All in the Family (Business)

Owning a family business can be one of life’s most rewarding endeavors. Not only can you enjoy success in your profession, you can also pass it along to your nearest and dearest when you choose to retire or at the end of your life. However, you also have to make sure your family business stays in the family.  Here at Bergmann & Good, we strongly advocate setting up your business the right way and re-visiting those operational documents as you grow, expand or simply as time goes on (and laws and statutes applicable to your business change). Operating Agreements and clear formation documents are all important parts of owning and operating your own business, but what about the later years? If you’ve set up your business properly, you should make sure that the next generation gets the best possible chance to succeed as well. Here are a few things to keep in mind when building a succession plan for your family business:

Who is going to take over?

A business should have a clearly defined structure. If you want a family business to survive passing down to the next generation (something that statistics show is often unsuccessful) you should ensure someone is lined up and ready to take over. They should be aware of all facets of the business and understand how runs. It is also worth informing the rest of your family and your employees about who their next boss might be rather than keep it a surprise.  Nobody likes a surprise.

Who is going to assume financial responsibility?

A family business can also involve members who are solely investors rather than involved in the day to day operations. Any succession plans should also involve the input of investors as they have a financial stake in the business. Any changes need to follow the rules of the operating agreement or formation documents used when the business was first established.

Is the business going to stay in the family?

If there is no one who wants to take over the business, then your succession plan could be to just sell the business and leave your family to split the proceeds. However, you should inform your family members this is your plan since selling a business can be a long undertaking. You should have a business attorney already lined up for your family to contact in the event this is your plan, that way they will have to do as little work as possible in the event of a family tragedy.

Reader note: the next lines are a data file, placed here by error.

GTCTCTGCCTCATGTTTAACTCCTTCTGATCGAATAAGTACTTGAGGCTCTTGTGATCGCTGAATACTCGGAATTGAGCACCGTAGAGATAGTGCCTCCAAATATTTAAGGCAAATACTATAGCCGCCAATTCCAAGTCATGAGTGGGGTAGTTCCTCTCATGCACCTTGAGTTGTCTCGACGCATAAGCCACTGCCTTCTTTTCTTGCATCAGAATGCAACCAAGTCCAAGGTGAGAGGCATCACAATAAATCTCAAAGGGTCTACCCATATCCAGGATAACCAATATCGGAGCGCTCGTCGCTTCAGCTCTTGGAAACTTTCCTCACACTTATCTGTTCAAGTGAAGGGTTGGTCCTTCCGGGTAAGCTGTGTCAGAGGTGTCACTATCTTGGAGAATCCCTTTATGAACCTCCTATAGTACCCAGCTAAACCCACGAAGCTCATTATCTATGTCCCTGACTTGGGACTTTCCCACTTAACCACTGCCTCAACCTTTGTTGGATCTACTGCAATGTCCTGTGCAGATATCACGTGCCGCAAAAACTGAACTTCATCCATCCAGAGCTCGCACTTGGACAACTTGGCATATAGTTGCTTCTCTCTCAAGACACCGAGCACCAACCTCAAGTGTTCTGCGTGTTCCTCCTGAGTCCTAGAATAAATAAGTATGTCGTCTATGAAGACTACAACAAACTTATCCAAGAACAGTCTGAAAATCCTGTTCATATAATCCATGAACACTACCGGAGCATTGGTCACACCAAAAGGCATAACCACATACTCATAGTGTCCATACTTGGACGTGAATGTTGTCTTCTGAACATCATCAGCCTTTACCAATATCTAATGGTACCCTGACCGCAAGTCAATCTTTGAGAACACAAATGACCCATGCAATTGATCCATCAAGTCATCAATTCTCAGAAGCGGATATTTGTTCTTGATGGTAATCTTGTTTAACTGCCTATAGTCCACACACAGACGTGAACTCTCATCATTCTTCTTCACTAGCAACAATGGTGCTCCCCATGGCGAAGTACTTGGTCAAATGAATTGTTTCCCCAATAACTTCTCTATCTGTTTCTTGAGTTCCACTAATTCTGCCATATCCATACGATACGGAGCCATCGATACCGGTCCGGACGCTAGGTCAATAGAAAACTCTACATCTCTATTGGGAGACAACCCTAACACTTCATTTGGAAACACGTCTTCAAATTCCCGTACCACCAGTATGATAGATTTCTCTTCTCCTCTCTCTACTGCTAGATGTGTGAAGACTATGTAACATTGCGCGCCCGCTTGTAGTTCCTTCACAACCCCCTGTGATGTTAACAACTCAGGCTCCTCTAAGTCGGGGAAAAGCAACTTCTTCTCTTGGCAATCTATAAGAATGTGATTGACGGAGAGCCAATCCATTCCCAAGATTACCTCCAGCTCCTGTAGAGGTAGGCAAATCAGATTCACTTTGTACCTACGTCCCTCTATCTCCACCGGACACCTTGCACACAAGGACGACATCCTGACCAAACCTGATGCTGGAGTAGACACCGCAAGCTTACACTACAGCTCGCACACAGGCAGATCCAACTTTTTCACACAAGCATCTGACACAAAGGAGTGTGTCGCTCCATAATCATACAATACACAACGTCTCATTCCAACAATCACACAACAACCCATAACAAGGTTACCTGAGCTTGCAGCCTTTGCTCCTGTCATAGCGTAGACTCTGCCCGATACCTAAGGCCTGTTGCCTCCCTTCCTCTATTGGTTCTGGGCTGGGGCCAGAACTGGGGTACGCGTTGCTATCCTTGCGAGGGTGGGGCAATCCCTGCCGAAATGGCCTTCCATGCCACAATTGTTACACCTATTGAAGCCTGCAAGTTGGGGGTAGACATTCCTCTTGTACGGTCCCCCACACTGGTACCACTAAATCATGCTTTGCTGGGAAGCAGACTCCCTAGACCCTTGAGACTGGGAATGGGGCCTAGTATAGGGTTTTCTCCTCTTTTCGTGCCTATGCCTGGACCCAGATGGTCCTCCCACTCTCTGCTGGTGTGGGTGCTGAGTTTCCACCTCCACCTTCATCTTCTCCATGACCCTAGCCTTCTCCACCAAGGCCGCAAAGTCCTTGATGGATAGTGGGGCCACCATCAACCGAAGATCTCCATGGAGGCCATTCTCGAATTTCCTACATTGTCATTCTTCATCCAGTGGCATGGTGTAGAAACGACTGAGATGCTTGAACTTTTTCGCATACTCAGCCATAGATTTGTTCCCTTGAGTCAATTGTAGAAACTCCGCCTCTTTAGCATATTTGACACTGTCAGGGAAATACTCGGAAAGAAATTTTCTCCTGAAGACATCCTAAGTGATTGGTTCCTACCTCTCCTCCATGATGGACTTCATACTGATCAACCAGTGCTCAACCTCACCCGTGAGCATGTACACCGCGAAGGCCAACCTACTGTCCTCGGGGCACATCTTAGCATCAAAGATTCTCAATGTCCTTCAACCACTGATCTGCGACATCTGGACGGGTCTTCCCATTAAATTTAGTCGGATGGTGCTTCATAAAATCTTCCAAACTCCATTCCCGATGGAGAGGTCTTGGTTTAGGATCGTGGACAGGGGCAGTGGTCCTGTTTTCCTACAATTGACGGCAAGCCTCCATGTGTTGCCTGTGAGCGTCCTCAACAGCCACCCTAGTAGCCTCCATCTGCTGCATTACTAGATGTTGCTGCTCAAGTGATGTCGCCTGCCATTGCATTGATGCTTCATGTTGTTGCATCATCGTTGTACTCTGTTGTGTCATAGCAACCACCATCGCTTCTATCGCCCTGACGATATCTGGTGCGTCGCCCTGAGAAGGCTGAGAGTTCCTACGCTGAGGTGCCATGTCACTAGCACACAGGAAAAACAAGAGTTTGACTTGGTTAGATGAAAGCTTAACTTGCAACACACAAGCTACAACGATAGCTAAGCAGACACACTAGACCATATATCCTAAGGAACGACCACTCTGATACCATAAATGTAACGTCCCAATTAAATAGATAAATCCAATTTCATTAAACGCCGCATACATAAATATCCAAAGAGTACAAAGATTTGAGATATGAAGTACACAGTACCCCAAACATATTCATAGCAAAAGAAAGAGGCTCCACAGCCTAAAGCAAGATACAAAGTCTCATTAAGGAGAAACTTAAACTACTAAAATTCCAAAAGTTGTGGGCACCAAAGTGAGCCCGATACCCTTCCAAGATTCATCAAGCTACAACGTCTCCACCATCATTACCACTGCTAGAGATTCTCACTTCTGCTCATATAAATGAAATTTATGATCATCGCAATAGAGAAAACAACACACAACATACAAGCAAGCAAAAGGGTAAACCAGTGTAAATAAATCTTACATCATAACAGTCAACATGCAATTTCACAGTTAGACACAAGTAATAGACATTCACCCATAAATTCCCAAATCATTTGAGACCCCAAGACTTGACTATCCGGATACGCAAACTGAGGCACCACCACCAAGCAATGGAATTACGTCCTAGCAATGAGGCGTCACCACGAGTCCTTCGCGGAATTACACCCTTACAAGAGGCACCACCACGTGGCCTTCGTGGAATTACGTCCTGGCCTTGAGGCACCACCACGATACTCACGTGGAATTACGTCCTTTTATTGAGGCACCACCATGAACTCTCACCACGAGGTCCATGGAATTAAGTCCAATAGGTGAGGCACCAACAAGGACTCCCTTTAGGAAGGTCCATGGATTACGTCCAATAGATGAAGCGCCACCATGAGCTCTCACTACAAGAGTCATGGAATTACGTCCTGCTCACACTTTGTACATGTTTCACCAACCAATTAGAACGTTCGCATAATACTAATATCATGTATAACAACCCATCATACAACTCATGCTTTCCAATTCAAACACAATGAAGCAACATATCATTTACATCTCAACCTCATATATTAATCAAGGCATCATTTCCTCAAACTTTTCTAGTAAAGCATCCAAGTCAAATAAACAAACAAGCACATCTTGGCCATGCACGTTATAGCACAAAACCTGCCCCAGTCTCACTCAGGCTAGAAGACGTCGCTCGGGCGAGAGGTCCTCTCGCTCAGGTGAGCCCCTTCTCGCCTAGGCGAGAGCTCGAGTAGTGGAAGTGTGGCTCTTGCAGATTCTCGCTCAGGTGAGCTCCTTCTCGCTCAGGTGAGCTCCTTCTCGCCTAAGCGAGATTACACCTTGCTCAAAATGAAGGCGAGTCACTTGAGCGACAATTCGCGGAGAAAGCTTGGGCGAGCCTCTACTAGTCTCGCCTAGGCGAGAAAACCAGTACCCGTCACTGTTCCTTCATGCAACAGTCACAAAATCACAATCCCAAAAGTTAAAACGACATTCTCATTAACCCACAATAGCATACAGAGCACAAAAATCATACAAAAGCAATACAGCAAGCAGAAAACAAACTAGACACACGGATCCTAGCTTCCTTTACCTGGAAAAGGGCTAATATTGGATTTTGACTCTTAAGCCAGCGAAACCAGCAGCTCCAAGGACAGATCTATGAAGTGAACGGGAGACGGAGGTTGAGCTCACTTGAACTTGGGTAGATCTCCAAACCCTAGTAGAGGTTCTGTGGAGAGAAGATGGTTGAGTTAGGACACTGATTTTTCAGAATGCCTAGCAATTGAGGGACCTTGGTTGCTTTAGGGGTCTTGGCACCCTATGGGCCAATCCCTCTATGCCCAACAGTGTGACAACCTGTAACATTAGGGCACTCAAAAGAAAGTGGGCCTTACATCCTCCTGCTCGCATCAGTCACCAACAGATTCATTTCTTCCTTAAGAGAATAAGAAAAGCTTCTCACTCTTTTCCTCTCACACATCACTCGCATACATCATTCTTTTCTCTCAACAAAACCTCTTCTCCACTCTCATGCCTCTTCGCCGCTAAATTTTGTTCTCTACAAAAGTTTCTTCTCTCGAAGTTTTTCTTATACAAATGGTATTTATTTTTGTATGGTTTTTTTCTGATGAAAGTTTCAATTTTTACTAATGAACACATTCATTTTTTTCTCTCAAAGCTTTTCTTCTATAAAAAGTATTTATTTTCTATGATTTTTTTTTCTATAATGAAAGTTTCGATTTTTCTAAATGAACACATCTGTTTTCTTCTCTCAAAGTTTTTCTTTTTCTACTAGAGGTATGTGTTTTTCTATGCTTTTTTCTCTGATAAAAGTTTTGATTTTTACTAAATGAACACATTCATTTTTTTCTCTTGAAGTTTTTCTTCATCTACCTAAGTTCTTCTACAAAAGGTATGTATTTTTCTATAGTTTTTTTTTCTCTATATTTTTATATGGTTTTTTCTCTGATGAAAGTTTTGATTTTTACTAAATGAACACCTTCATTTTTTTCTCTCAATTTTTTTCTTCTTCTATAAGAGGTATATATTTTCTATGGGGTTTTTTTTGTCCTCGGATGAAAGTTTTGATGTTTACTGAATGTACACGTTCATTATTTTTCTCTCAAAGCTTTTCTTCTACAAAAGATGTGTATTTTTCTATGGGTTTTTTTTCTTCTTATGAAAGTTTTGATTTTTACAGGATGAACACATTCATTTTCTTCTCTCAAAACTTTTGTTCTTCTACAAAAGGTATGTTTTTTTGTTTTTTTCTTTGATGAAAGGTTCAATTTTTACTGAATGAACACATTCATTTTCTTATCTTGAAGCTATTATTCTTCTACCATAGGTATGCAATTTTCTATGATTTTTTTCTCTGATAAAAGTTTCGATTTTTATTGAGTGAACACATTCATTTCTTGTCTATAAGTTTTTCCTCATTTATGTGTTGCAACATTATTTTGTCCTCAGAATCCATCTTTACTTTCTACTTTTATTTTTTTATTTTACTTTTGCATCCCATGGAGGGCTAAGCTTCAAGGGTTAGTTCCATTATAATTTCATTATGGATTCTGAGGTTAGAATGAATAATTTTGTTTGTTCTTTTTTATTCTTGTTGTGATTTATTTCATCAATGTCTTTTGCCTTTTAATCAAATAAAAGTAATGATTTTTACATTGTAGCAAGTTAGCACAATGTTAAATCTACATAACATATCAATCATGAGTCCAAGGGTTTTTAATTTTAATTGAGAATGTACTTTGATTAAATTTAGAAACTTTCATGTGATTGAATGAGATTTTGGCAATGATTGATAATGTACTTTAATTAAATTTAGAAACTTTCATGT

You’ve worked hard to build you family business and you’d like to have it offer opportunity and prosperity to your family and future generations.  Make sure you know what is going to happen after you are no longer around to run things. Give us a call, and protect your legacy.  Your Grandkids will thank you.


Arbitration vs. Litigation – Does It Really Make a Difference?

Short answer: Yes.

Long Answer: YES.  A significant difference. Not many businesses can afford to litigate “for the principal” anymore and perhaps as a result mandatory arbitration has become an increasingly popular dispute resolution clause in many contracts and other documents controlling how your business operates, such as your companies’ Operating Agreement.  Today these provisions appear in the most basic contracts however, parties often insert an arbitration provision without a true understanding of either the cost or effect an arbitration clause has on both a dispute and its outcome.  In some instances, arbitration can be a far less desirable option, take longer to reach resolution and even be a much more expensive alternative to the court system.

Contested cases in New Jersey’s Law Division (generally over $15,000) usually take 18-24 months to reach a trial.  Suits in New Jersey’s District Court (generally over $75,000) usually take 12-18 months to reach trial. Smaller disputes, (generally less than $15,000) can go to trial in the Special Civil Part of the New Jersey Court system in less than 6 months. The time frames for a dispute in Pennsylvania are not significantly different.

By comparison, it is not likely an arbitration will be scheduled more quickly than four months from the date the complaint is issued.  And such cases reaching a quick resolution require cooperation between the disputing parties, something usually not present if you are in a dispute.